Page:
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Re: The cron problem and a solution

> Nicing a job is not enough.  Suppose the job is IO intensive (like
> makewhatis) and the user is doing something IO intensive.  The user
> task gets priority and issues an IO request.  The CPU is now free so
> makewhatis is allowed to run and will issue an IO request.  Both jobs
> will be very slow because the disk heads will be constantly moving
> from where the foreground job is reading to where the makewhatis is
> rezading.  So the best solution is trying to avoiding starting the
> cron job until there is no other activity.

That is going to happen regardless.  Imagine that the system looks at the load
and sees that it is low and kicks off a process to rebuild the man database.
Just then, the user attempts to do something but the system is performace is
poor because of the process that started just BEFORE the user tried to do

What I am getting at is that looking at the current load might not mean
anything because we can not predict what demands will be placed on the system
in the immediate future. Also, system load is not a reliable indicator of I/O
activity. A rather I/O intensive procedure may not result in a high load level.
The load level as displayed in the uptime command is only number of processes
waiting for CPU service averaged over time. A very I/O intensive process may
not result in a high load level with a bus-mastering SCSI controller and a
system with a small number of total processes running. On the other hand, a
process can use significant CPU time with relatively little I/O activity.

Trying to guess when the user will not be using the system is difficult. My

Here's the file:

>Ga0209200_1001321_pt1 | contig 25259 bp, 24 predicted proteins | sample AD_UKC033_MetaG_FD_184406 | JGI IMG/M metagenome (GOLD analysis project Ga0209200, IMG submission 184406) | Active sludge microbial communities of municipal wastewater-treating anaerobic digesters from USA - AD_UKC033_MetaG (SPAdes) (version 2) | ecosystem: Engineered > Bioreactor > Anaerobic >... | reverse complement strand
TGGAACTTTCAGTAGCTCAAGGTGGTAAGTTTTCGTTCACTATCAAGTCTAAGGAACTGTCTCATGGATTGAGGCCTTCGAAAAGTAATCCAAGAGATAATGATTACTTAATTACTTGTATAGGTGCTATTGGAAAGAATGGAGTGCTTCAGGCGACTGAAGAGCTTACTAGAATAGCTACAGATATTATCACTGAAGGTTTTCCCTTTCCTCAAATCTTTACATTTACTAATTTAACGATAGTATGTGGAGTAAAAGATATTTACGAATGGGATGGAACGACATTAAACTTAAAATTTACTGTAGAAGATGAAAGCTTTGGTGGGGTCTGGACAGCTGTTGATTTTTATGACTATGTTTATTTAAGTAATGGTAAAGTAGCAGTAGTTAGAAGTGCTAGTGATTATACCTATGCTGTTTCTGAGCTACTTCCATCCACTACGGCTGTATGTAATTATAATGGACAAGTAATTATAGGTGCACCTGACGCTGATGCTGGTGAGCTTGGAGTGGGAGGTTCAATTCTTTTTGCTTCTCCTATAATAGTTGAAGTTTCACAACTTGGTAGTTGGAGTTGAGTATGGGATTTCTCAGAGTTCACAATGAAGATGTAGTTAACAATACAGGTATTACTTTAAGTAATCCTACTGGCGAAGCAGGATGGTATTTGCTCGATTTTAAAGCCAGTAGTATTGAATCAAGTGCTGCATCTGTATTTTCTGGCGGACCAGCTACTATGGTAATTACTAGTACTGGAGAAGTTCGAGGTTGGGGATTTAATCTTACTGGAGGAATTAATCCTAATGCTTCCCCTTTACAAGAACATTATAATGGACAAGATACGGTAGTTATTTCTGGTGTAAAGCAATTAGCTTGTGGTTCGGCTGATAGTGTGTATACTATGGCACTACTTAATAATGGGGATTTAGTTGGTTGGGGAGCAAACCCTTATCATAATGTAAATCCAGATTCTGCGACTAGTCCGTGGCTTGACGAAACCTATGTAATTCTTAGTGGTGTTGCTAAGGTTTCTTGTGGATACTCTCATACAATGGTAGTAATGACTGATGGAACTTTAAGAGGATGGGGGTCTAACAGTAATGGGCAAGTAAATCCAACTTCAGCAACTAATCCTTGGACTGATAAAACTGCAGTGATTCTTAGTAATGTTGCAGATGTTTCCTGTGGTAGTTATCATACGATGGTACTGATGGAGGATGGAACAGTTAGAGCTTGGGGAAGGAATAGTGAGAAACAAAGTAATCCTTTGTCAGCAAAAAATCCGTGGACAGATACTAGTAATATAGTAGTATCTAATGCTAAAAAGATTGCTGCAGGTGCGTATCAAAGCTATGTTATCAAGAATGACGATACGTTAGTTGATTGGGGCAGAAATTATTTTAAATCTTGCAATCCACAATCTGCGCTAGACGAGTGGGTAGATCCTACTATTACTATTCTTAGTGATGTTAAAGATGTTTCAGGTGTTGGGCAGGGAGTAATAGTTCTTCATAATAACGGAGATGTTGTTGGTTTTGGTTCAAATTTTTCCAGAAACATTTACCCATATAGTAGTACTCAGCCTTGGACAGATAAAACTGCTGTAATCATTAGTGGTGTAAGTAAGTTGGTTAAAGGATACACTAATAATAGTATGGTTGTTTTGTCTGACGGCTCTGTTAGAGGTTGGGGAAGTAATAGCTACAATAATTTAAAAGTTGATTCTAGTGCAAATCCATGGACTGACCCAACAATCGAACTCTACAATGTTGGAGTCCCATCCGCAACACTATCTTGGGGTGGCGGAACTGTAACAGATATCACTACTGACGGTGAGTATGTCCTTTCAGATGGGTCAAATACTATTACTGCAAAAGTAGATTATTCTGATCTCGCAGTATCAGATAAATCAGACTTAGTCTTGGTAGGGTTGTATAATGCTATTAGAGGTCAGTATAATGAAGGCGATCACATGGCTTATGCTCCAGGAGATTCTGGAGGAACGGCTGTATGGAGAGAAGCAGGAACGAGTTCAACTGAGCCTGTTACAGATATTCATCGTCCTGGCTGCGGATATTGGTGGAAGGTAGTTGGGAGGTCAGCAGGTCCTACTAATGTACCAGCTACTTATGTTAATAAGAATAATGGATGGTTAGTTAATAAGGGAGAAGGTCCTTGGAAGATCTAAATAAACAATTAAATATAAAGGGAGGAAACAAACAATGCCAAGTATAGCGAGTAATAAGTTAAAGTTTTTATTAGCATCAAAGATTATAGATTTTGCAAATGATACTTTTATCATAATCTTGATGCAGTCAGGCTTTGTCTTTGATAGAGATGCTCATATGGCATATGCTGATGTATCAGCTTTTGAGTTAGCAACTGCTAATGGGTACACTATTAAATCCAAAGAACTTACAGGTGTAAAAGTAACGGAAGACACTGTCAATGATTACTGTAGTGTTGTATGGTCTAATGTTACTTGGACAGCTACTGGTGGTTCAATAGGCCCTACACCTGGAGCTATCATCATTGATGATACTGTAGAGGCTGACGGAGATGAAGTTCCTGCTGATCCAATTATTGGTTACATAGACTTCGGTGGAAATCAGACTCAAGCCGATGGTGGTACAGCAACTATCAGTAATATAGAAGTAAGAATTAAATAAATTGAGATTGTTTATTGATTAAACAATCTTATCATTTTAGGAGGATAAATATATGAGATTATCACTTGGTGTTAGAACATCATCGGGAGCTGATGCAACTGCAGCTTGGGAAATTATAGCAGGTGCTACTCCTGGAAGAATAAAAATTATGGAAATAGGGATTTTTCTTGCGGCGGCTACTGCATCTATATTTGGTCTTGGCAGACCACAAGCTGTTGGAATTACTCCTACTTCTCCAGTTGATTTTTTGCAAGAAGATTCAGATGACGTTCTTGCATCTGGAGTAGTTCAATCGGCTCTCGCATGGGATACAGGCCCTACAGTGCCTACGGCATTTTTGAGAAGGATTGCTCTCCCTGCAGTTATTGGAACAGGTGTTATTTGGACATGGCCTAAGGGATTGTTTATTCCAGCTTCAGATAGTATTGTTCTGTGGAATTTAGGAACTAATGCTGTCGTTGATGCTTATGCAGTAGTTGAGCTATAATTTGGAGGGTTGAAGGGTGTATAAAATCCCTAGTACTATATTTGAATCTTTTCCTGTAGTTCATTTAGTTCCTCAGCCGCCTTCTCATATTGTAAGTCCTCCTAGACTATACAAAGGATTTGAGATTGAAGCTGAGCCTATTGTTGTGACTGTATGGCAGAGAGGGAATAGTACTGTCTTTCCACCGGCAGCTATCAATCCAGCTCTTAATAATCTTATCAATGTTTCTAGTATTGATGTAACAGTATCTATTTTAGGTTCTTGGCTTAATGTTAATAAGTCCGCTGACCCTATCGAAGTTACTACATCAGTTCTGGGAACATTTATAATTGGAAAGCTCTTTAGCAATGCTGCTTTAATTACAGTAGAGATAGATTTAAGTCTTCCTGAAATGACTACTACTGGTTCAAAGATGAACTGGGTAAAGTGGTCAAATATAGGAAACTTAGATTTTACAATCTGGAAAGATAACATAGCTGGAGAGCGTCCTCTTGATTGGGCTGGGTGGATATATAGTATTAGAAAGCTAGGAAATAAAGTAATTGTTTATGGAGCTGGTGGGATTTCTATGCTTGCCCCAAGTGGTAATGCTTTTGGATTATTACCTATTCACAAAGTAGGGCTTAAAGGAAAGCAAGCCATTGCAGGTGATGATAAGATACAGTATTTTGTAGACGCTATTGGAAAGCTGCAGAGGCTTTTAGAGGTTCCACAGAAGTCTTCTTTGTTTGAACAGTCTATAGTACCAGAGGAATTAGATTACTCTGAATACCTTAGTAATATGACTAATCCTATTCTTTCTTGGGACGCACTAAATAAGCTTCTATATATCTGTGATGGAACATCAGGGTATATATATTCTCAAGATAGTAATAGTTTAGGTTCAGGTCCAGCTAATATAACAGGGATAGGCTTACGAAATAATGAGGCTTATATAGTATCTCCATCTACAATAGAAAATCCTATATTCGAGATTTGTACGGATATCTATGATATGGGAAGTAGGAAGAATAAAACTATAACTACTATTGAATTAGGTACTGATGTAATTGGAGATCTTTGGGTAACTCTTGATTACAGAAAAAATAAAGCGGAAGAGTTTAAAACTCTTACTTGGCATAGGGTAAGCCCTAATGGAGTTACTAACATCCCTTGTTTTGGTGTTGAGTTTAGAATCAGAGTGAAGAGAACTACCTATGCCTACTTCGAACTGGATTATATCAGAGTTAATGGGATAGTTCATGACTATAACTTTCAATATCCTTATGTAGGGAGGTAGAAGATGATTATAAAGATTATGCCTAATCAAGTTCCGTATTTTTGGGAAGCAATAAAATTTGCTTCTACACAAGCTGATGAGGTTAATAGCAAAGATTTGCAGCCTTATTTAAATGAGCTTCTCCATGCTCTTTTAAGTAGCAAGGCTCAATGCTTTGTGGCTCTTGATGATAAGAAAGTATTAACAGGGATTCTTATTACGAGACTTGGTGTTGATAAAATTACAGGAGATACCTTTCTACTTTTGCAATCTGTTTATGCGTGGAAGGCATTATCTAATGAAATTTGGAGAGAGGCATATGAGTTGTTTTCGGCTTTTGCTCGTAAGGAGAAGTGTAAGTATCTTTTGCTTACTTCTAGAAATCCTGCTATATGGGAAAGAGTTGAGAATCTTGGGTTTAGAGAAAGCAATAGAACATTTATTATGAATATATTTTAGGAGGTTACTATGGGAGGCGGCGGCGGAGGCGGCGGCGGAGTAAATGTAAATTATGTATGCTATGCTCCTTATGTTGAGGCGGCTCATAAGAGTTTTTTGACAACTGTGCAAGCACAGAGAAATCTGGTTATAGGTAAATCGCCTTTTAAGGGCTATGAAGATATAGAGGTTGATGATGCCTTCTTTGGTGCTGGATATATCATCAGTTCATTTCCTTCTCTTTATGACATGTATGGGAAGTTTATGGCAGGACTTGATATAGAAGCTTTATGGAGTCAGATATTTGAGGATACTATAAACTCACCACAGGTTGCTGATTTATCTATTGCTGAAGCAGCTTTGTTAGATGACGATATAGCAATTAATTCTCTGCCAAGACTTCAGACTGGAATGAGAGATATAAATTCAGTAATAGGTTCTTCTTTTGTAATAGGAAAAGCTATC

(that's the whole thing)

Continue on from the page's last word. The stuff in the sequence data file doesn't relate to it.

suggestion is to perform these processes in such a way as to interfere as
little as possible (some interference is going to be required and must be
tolerated) with the completion of interactive user processes.

> Another case where nicing falls short is in case we are short of
> memory.

But what alternative do we have?  Simply wait for the system load to be low and
HOPE it stays that way? Not likely given the nature of the use of the system.
If it is likely to remain unused for any period of time, the user will likely
switch it off. Some combination of both methods is probably in order.

1) Roll logs on start up or shut down.  This does not take very long.
2) Rebuild man database in the background (niced) after package installation or
3) Other housekeeping activities submitted as batches to at or cron (at being
   better because you can specify the execution time as a delta from now).

> I don't like it.  People will not want to wait 10 minutes until the
> computer shuts down properly.

Some activities only need to be done if certain conditions are met. Examples
.. has a day or week gone by since the function was last done?  Have any
packages been added or removed? &c.  We can be smart about deciding when
something needs doing. 

George Bonser 
If NT is the answer, you didn't understand the question. (NOTE: Stolen sig)
Debian/GNU Linux ... the maintainable operating system.